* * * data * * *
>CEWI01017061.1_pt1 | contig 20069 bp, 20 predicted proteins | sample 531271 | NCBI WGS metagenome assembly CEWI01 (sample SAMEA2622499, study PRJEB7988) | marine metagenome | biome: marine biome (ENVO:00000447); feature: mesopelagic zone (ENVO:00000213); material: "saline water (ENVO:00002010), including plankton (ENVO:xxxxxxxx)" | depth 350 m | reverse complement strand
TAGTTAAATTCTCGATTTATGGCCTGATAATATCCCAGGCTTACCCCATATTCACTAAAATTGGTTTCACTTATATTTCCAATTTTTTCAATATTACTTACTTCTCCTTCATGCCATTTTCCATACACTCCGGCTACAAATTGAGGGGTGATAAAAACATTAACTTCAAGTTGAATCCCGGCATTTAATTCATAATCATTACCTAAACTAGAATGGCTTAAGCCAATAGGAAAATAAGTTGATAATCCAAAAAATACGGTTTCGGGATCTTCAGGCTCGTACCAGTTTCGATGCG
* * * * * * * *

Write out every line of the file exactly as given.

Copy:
>CEWI01017061.1_pt1 | contig 20069 bp, 20 predicted proteins | sample 531271 | NCBI WGS metagenome assembly CEWI01 (sample SAMEA2622499, study PRJEB7988) | marine metagenome | biome: marine biome (ENVO:00000447); feature: mesopelagic zone (ENVO:00000213); material: "saline water (ENVO:00002010), including plankton (ENVO:xxxxxxxx)" | depth 350 m | reverse complement strand
TAGTTAAATTCTCGATTTATGGCCTGATAATATCCCAGGCTTACCCCATATTCACTAAAATTGGTTTCACTTATATTTCCAATTTTTTCAATATTACTTACTTCTCCTTCATGCCATTTTCCATACACTCCGGCTACAAATTGAGGGGTGATAAAAACATTAACTTCAAGTTGAATCCCGGCATTTAATTCATAATCATTACCTAAACTAGAATGGCTTAAGCCAATAGGAAAATAAGTTGATAATCCAAAAAATACGGTTTCGGGATCTTCAGGCTCGTACCAGTTTCGATGCG